In Byzantine circles, whether Orthodox or Greek Catholic, communal liturgical prayer is more common, but probably not as common as some profess. For Orthodox following the “Slavic tradition,” Saturday Vespers before the Sunday Divine Liturgy is commonplace; larger parishes or those attached to the Russian Orthodox Church Outside of Russia (ROCOR) often celebrate Vigil (Vespers, Matins, and First Hour) with varying degrees of completeness. Orthodox following the “Greek tradition” typically find Sunday Matins celebrated in truncated form prior to the Divine Liturgy; many Arab Orthodox parishes follow this route as well. Greek Catholics, at least in the United States, have some catching-up to do. Thankfully, the situation has improved in recent years. (For what it is worth, when I was growing up in the 1980s and 90s, Vespers was almost unheard of, and Matins was often reduced to a few hymns such as the Great Doxology.)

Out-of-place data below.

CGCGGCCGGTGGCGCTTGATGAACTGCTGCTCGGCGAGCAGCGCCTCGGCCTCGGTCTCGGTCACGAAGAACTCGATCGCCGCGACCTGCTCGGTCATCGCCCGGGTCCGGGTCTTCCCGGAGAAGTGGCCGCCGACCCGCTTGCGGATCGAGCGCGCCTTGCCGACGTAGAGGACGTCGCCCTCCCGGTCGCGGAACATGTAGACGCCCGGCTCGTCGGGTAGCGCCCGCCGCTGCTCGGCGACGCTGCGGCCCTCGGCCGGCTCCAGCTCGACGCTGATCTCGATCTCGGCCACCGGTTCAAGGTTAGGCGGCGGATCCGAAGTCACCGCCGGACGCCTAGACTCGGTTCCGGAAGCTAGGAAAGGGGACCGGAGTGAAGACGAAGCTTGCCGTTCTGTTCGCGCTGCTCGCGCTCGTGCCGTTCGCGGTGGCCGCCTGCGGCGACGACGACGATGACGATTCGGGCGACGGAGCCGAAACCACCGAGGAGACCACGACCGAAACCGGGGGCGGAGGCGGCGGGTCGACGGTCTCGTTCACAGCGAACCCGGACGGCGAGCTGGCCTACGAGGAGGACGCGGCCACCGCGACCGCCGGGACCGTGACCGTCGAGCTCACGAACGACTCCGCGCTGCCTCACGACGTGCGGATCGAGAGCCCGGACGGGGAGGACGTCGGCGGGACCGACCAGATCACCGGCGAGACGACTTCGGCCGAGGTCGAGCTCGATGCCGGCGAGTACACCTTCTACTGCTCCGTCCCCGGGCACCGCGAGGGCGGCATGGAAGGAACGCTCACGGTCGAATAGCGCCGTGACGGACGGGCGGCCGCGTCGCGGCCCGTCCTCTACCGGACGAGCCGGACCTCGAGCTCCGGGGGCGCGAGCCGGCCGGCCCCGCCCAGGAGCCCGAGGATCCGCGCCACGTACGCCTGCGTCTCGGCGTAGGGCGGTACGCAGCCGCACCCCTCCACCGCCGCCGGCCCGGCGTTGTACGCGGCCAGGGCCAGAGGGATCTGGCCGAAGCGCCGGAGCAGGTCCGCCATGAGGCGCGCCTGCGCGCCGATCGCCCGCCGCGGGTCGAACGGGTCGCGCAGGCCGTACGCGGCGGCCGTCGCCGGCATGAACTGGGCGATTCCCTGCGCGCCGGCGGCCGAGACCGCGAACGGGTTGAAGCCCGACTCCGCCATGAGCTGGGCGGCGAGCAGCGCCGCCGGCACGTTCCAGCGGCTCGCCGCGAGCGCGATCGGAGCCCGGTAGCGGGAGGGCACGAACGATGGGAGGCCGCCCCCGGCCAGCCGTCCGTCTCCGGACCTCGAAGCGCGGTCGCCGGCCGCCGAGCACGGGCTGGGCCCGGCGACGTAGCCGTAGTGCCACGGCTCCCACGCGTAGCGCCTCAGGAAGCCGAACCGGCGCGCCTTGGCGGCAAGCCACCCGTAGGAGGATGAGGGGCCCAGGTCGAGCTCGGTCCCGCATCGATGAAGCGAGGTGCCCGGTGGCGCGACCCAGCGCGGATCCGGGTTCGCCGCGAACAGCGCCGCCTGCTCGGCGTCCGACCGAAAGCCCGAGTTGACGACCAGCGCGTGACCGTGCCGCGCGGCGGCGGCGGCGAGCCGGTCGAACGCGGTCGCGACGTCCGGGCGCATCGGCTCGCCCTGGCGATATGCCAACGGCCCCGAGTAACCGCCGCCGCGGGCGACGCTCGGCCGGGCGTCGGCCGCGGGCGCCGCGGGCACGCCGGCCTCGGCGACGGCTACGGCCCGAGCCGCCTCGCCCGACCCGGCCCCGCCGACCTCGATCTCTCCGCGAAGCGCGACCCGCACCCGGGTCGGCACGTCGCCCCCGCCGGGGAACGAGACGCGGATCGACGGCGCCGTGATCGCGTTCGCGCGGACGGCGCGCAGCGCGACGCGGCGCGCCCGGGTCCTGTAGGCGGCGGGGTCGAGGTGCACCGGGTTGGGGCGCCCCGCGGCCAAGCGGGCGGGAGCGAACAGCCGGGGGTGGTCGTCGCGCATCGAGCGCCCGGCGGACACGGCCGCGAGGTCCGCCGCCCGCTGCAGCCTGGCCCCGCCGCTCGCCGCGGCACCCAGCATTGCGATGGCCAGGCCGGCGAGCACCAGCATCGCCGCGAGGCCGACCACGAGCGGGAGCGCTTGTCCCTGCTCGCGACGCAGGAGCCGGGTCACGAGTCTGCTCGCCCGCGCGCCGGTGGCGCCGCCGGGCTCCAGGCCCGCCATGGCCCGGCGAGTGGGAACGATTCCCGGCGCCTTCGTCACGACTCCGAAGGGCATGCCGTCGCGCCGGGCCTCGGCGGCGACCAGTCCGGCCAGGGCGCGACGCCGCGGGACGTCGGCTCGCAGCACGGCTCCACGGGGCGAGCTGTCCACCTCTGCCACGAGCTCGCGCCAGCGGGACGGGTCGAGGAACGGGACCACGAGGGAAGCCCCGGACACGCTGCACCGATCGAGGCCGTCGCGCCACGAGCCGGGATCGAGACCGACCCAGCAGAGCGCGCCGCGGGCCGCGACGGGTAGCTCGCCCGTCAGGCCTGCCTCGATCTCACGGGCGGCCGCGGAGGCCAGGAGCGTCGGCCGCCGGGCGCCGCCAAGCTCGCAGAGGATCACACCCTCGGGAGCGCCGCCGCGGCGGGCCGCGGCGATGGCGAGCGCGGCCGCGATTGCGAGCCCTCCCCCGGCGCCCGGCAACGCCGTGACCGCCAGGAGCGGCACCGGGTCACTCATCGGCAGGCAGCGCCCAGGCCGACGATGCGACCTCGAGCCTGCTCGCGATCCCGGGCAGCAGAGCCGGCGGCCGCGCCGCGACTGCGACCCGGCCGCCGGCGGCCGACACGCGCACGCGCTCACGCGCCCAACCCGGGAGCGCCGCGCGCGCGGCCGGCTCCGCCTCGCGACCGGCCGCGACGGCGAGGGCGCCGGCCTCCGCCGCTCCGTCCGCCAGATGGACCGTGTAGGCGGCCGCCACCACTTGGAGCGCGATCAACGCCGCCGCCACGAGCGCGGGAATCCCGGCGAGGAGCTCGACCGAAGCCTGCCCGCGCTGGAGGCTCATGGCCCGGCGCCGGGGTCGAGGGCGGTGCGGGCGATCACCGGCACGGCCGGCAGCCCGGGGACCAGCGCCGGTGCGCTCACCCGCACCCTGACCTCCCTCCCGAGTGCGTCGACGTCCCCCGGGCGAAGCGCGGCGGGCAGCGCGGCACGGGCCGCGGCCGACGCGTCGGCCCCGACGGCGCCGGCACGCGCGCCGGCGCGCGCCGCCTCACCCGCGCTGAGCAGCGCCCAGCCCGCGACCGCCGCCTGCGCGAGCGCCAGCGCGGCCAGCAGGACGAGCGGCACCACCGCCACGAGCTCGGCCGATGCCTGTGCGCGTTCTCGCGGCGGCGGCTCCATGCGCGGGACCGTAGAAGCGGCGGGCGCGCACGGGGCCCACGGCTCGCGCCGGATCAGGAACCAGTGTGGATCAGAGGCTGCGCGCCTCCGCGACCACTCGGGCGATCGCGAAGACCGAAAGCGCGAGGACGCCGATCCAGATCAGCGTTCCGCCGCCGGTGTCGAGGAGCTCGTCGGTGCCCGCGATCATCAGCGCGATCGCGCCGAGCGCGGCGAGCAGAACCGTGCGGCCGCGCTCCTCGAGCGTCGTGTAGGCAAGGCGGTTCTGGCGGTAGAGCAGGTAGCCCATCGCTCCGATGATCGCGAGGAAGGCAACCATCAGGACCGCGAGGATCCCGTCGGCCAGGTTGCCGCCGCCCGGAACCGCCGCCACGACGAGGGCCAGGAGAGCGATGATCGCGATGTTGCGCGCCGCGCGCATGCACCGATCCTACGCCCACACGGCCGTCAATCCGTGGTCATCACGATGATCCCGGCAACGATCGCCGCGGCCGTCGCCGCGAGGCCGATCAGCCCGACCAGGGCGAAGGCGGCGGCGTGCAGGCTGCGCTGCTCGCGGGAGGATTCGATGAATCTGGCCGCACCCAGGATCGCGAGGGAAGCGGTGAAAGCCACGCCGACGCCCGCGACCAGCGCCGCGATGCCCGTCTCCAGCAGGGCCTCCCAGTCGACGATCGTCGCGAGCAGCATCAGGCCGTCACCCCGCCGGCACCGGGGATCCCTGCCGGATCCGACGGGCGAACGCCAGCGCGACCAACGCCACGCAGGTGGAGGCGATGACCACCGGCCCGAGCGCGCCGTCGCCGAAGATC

Of course, the offering of these services does not mean they are well attended. In Russian parishes, Vigil is also the time for hearing confessions, which means people will be moving in and out of church throughout the service. In those parishes I frequented that offered Saturday Vespers, it was a “good night” when 20% of those who would be at the next morning’s liturgy were there; often the percentage was between 5-10. Many Slavic parishes will also have the Third and Sixth hours recited before the Divine Liturgy, but often they are “background noise” as people arrive.

Reciting the Byzantine Office privately is a chore, but less so now than 10-20 years ago. For Greek Catholics, the Eparchy of Stamford and Eastern Christian Publications have published English-language editions of the Horologion (Chasoslov) that include as much material as practicable for reciting the daily office without additional books. For the Orthodox, Saint Ignatius Orthodox Press has done the same. Those with more ambitious budgets, whether Catholic or Orthodox, can now find a variety of translations of the Horologion, Octoechos, Menaion, Triodion, Penetcostarion, and Psalter available. However, the complexity of Byzantine rubrics and the length of the services themselves make reciting the office a daunting task for any except the most hardened liturgical nerds.